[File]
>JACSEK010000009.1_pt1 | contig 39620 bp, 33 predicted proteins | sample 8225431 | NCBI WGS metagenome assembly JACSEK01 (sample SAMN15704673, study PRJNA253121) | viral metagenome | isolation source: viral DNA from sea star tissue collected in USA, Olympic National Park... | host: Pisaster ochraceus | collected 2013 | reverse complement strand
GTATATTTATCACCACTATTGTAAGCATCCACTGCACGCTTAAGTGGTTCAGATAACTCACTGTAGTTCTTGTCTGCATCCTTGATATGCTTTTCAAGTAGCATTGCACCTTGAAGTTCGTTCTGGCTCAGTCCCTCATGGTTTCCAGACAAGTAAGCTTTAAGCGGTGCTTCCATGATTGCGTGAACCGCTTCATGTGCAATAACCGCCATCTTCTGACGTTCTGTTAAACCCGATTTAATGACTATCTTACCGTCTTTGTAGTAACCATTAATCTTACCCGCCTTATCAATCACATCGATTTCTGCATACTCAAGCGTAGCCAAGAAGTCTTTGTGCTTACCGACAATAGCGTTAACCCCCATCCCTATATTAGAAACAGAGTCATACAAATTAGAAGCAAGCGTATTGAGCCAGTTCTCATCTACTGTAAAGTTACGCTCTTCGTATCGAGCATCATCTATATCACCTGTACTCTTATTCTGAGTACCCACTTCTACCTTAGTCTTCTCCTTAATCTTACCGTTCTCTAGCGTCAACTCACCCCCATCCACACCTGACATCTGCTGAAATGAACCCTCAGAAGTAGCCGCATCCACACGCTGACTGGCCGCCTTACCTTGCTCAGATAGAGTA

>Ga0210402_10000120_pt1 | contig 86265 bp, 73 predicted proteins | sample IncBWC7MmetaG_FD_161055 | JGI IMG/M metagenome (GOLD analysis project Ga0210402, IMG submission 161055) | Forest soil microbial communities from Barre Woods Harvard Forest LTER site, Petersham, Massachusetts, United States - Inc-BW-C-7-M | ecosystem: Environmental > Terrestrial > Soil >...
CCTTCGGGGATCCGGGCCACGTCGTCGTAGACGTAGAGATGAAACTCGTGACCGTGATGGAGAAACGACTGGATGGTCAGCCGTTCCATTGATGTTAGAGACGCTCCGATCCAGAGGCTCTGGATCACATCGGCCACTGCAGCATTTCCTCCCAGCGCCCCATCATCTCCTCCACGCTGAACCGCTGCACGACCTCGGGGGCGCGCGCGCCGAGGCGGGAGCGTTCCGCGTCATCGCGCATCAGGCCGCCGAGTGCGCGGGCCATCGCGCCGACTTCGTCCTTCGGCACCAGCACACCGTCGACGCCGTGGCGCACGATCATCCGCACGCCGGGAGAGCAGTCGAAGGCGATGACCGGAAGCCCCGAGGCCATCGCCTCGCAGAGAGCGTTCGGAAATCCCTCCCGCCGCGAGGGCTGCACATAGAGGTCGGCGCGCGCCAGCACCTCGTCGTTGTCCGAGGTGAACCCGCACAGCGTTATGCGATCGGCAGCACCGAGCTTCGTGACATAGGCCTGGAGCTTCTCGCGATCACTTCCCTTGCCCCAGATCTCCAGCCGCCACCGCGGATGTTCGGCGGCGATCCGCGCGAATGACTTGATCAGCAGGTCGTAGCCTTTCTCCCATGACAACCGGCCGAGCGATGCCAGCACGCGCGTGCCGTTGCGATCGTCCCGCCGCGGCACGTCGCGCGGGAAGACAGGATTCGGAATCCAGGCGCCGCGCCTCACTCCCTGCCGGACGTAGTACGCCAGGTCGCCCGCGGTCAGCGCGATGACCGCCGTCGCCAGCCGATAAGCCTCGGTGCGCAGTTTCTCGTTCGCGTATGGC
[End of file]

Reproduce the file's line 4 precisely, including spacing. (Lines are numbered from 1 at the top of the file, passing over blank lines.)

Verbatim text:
CCTTCGGGGATCCGGGCCACGTCGTCGTAGACGTAGAGATGAAACTCGTGACCGTGATGGAGAAACGACTGGATGGTCAGCCGTTCCATTGATGTTAGAGACGCTCCGATCCAGAGGCTCTGGATCACATCGGCCACTGCAGCATTTCCTCCCAGCGCCCCATCATCTCCTCCACGCTGAACCGCTGCACGACCTCGGGGGCGCGCGCGCCGAGGCGGGAGCGTTCCGCGTCATCGCGCATCAGGCCGCCGAGTGCGCGGGCCATCGCGCCGACTTCGTCCTTCGGCACCAGCACACCGTCGACGCCGTGGCGCACGATCATCCGCACGCCGGGAGAGCAGTCGAAGGCGATGACCGGAAGCCCCGAGGCCATCGCCTCGCAGAGAGCGTTCGGAAATCCCTCCCGCCGCGAGGGCTGCACATAGAGGTCGGCGCGCGCCAGCACCTCGTCGTTGTCCGAGGTGAACCCGCACAGCGTTATGCGATCGGCAGCACCGAGCTTCGTGACATAGGCCTGGAGCTTCTCGCGATCACTTCCCTTGCCCCAGATCTCCAGCCGCCACCGCGGATGTTCGGCGGCGATCCGCGCGAATGACTTGATCAGCAGGTCGTAGCCTTTCTCCCATGACAACCGGCCGAGCGATGCCAGCACGCGCGTGCCGTTGCGATCGTCCCGCCGCGGCACGTCGCGCGGGAAGACAGGATTCGGAATCCAGGCGCCGCGCCTCACTCCCTGCCGGACGTAGTACGCCAGGTCGCCCGCGGTCAGCGCGATGACCGCCGTCGCCAGCCGATAAGCCTCGGTGCGCAGTTTCTCGTTCGCGTATGGC